The concept of mate value fits nicely into this framework of interdependence, providing one more piece to the puzzle of why individuals might forgive an intimate relationship partner following a serious betrayal such as infidelity. Individuals who are higher in mate value might be motivated by their increased levels of indignation to break up with the offending partner and seek an alternative to the current relationship rather than work toward forgiveness and reconciliation. As a consequence of their higher mate value, these individuals should have no problem locating and attracting another high value partner. Thus, based on a cost to benefit analysis, the most adaptive choice would be to cut their losses and find a more reliable, faithful partner. In contrast, individuals who are lower in mate value, especially those whose mate value is lower than their current partners' have more to lose if the relationship ends. Due to their lower mate value, their alternatives to the current relationship are limited. Thus, it might make more sense for them to try and salvage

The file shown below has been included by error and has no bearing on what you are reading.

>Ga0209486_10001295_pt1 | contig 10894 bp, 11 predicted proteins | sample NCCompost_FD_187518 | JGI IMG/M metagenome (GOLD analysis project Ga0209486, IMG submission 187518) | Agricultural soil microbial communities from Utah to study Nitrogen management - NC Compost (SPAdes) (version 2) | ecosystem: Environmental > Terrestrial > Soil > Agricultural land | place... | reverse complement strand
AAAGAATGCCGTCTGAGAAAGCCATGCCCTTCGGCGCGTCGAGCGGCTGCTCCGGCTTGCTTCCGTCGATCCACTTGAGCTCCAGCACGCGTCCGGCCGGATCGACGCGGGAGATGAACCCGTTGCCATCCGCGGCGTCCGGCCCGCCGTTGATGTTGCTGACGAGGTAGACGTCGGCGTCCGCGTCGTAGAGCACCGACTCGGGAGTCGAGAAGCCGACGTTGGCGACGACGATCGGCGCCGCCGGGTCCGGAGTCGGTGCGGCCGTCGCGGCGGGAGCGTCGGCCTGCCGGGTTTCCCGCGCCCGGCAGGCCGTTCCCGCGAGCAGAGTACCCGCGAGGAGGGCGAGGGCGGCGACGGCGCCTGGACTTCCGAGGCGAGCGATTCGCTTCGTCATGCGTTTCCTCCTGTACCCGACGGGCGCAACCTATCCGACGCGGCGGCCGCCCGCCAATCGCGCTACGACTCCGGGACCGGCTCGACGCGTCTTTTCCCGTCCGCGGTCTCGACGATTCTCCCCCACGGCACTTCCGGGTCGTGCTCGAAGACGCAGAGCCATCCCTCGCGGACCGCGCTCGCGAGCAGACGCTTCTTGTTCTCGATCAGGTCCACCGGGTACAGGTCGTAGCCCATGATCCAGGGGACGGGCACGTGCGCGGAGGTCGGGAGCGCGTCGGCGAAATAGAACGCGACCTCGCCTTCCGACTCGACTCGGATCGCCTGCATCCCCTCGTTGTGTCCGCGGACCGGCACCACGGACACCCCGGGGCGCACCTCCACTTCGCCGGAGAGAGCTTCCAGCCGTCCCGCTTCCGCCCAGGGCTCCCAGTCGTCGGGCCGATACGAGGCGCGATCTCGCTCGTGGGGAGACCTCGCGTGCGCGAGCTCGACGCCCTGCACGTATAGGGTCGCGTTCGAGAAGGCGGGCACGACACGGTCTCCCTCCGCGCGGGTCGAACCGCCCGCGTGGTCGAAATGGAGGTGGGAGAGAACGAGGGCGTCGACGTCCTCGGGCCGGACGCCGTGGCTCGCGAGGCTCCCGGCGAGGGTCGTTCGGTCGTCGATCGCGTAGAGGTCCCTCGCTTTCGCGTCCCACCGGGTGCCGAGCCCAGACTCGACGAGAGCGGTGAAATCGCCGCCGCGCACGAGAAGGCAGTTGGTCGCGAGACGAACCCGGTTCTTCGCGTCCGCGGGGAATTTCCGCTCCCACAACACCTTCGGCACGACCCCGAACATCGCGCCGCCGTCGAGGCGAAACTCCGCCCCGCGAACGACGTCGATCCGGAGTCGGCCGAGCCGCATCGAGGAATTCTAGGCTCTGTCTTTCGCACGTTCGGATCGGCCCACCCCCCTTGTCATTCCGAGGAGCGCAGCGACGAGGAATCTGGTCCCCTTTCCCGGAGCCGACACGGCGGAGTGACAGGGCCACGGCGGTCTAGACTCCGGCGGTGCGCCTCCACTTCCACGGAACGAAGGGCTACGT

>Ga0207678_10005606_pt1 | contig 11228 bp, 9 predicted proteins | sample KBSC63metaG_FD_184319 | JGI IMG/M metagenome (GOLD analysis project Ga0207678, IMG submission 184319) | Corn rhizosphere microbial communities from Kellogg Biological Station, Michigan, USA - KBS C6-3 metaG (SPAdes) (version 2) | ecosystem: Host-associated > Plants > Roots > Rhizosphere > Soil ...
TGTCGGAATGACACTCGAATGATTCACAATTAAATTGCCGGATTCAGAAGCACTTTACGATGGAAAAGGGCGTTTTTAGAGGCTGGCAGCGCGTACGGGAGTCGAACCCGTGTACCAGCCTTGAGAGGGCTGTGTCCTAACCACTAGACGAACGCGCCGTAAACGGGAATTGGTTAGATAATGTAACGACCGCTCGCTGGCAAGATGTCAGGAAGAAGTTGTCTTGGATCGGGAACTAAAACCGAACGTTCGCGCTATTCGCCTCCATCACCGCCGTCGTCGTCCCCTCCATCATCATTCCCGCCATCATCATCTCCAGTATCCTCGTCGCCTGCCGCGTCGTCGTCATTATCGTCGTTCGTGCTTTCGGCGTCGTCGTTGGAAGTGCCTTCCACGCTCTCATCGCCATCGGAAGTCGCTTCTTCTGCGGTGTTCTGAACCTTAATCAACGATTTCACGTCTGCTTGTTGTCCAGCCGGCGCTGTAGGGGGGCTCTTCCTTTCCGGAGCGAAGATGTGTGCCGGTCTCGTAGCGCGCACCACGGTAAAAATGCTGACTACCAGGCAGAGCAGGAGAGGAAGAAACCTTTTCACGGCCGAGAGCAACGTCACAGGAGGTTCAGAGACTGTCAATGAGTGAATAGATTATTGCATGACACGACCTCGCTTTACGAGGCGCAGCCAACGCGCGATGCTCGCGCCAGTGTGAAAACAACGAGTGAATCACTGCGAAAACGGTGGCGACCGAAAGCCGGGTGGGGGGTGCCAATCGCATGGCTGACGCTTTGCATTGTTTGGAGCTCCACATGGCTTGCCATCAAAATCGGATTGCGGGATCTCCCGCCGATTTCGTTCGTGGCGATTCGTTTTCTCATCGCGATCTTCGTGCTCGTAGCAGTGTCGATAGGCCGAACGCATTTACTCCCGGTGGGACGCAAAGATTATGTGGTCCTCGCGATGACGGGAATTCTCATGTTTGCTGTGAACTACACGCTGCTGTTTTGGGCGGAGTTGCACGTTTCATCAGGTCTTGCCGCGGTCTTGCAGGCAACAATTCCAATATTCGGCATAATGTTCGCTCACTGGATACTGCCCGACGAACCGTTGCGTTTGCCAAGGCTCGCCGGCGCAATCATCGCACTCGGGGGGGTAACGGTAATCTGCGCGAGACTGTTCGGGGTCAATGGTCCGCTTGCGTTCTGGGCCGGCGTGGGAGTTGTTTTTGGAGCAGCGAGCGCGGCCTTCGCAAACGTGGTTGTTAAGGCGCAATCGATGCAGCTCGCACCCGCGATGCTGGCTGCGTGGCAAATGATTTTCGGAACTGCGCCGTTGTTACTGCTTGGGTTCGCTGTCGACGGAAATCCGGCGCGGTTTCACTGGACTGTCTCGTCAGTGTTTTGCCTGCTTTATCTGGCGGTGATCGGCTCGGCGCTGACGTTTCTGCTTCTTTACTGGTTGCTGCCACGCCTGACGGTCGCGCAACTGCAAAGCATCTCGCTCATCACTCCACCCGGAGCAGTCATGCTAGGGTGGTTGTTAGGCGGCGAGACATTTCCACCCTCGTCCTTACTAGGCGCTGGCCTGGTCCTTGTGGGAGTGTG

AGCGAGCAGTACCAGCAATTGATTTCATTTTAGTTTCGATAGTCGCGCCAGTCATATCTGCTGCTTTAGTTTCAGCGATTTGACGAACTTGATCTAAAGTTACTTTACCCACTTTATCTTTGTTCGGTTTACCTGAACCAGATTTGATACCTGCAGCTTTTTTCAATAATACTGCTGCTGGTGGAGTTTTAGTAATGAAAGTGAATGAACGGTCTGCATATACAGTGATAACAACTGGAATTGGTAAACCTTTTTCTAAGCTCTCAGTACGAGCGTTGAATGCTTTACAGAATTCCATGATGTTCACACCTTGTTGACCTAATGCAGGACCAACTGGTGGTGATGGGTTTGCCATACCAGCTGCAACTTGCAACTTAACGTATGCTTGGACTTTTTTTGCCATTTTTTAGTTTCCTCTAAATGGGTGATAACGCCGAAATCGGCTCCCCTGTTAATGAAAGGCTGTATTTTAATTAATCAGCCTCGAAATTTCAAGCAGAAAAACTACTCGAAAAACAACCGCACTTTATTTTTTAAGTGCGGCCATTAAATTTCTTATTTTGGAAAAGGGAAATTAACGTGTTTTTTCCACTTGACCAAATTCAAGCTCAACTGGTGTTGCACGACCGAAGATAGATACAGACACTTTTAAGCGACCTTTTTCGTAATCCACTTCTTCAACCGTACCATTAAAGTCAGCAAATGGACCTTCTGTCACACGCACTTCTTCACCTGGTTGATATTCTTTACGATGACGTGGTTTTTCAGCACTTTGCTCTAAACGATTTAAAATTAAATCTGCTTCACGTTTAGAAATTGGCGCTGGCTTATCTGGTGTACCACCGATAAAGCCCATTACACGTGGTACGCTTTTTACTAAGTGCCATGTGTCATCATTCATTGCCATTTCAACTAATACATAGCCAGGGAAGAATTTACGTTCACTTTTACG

the current relationship. Feelings of anxiety and insecurity in response to an affair might motivate these individuals to cling to their current relationship and facilitate the processes of forgiveness and reconciliation. The investigation of outcomes such as forgiveness, reconciliation and dissolution are promising areas for future research. If the above hypotheses are true, then not only should mate value predict these outcomes, but the outcomes might be mediated by levels of indignation and insecurity. In other words, the emotional reaction of indignation should motivate individuals to end the relationship and discourage forgiveness while feelings of insecurity and anxiety should promote forgiveness and reconciliation by motivating the victim to hang on to the current relationship.